When it comes to using a reference photo of a person to create an illustration, I strive to capture an accurate rendering of the subject as well as some essence of their personality. My illustration style is fun and cheery and I’ve found that my clients are too, so it’s usually quite easy to capture both.

Illustration by Brenna Daugherty

Illustration by Brenna Daugherty

Is this your full-time world, or are you also at a day job? If so, how do you balance those different roles?

Illustration is unfortunately not my full-time world…yet! My dream career is absolutely illustration, but as I work towards that, I also have a day job where I work as an art assistant at painting classes in Sonoma County, CA. Luckily for me, my day job is art-related so balancing illustration with that isn’t too tough; being around aspiring artists every day always inspires me to come home and work diligently on my illustration projects.

*Visit Brenna’s shop, Hep Threads Vintage on Etsy, to order your own illustration or a very sweet dress.

Thank you, Brenna!

Free short story on figuring out first times: Bea’s Notes, May 29-31

Featured on Freebooksy

Bea’s Notes was selected!

Bea, a university bio student, is approaching her new love life methodically. Want to know more about her quest to have a fulfilling experience with her maybe boyfriend?

Find out free! Bea’s Notes is free to download May 29-31. I’d love to know what you think of the story, so please let me know.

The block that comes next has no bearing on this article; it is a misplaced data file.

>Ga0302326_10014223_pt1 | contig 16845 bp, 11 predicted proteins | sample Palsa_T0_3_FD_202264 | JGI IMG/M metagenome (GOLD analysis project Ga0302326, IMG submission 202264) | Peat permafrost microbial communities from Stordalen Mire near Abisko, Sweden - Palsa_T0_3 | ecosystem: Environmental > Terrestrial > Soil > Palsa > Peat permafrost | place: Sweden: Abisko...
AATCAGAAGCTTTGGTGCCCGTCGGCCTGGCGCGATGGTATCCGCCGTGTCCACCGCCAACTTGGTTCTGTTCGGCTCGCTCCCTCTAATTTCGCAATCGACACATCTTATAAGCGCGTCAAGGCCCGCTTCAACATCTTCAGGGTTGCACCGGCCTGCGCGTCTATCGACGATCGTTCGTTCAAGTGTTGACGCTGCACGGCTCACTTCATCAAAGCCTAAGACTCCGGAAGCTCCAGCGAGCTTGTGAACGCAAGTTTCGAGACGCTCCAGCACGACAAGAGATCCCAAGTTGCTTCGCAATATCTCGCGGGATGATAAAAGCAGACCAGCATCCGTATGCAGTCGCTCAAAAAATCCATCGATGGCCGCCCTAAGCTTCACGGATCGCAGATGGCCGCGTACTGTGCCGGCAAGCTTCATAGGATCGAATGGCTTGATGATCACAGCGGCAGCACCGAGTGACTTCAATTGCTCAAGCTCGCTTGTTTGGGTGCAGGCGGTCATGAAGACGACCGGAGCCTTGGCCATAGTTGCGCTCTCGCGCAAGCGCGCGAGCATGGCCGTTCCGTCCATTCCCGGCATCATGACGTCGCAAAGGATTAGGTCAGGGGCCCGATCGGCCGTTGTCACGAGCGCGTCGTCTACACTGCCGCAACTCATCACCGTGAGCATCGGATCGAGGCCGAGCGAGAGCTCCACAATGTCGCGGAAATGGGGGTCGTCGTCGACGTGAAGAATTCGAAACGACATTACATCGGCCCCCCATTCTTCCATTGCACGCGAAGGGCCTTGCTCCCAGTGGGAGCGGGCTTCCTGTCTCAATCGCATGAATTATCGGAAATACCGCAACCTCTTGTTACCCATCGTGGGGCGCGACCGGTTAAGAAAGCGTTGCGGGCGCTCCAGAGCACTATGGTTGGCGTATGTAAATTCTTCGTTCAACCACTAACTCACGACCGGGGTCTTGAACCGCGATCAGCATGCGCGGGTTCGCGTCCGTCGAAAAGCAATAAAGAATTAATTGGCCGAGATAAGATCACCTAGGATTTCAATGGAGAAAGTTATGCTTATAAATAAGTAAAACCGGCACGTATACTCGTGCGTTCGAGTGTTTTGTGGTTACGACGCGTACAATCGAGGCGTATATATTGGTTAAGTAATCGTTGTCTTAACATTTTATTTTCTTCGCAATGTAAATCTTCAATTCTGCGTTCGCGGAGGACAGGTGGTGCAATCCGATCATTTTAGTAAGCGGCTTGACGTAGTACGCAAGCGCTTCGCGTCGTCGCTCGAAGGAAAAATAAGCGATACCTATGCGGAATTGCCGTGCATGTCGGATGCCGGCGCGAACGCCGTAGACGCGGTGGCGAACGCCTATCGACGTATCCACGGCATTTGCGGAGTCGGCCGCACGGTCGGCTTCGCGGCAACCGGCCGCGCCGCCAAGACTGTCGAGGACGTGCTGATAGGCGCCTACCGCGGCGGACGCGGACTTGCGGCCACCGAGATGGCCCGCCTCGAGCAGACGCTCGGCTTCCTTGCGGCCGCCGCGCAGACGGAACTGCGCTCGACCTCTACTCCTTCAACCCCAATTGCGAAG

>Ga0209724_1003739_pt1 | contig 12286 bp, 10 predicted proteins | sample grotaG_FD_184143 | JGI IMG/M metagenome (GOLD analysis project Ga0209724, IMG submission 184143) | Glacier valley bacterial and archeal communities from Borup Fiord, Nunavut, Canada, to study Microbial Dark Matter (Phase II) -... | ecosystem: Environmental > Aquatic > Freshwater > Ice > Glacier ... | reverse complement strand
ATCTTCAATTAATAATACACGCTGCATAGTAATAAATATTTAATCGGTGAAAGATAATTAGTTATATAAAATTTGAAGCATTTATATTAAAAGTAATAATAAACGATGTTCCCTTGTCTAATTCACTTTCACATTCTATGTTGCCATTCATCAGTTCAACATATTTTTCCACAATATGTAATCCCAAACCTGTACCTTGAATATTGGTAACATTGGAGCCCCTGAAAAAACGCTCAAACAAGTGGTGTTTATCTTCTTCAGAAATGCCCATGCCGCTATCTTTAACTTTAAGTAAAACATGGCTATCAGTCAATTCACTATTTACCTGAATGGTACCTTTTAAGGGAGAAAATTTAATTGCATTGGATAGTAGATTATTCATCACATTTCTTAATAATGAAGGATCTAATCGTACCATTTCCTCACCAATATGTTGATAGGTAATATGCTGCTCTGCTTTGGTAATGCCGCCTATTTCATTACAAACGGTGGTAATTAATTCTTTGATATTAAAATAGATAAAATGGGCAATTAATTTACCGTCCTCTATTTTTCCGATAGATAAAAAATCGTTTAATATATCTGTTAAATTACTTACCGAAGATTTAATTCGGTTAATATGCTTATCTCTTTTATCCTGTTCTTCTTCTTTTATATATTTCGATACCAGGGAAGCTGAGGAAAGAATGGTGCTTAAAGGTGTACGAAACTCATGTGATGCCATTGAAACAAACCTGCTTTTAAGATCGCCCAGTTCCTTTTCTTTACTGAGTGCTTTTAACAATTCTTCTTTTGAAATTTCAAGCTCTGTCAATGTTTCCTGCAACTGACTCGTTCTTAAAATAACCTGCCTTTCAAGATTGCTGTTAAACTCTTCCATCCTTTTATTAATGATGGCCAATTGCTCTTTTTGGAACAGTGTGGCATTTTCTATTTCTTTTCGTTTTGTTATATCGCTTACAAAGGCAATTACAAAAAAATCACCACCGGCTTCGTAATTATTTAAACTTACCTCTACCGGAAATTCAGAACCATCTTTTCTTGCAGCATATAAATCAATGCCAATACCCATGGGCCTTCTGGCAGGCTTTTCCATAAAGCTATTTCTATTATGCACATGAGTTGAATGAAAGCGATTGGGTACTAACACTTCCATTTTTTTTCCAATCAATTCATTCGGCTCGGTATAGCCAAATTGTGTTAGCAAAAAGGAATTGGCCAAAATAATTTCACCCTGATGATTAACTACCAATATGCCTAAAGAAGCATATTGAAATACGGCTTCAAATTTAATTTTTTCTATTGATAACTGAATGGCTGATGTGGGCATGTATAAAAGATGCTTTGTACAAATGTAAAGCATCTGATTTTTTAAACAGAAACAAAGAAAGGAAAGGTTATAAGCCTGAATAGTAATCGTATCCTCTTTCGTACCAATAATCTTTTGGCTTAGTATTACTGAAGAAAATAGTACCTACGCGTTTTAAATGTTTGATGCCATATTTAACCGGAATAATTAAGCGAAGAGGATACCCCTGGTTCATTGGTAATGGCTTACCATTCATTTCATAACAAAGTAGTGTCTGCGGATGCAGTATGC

I’m delighted that Bea’s Notes was featured today on Freebooksy!

Hooray for reading and for discovering new authors!

More about the story: Bea is a transfer student at a mid-tier public university in California. She’s happy to have left home to study biology and live in a dorm with four girls crammed into one tiny room. She is even happier to finally be doing it. Unknown to Peter, her maybe boyfriend, she is keeping notes, just like she does for biology class, so that she has a baseline for their new experiment in getting it on.  



Can we be kind all the time? Really?

I’m all for kindness. It’s a big deal. It’s a gesture of our shared humanity, a nod to how hard things can be. But that’s just it. Life as a human can be hard. So why expect that people be on their best behavior ALL THE TIME? Isn’t the expectation of universal, 24/7 kindness a form of oppressive perfectionism that gets in the way of our humanity?

Sometimes things suck and we can’t spare a smile. I think the world can deal with this. It’s not an affront. I’d rather know reality than a weird sunshine-y rainbow version of your day.

This isn’t meant to be a rant so much as a demonstration of concern. I work with young adults (new adults?) – college students – and there is a culture of positivism that threatens to crowd out real feelings. Being in your early twenties can be a tough time.

Even more importantly, there isn’t a universal experience. Not everyone has had kindness shown to them. Not everyone has had a charmed upbringing. Not everyone feels like the world is theirs for the taking. The culture of positivism seems dangerously like a culture of privilege. Or, a means of denying our full humanity.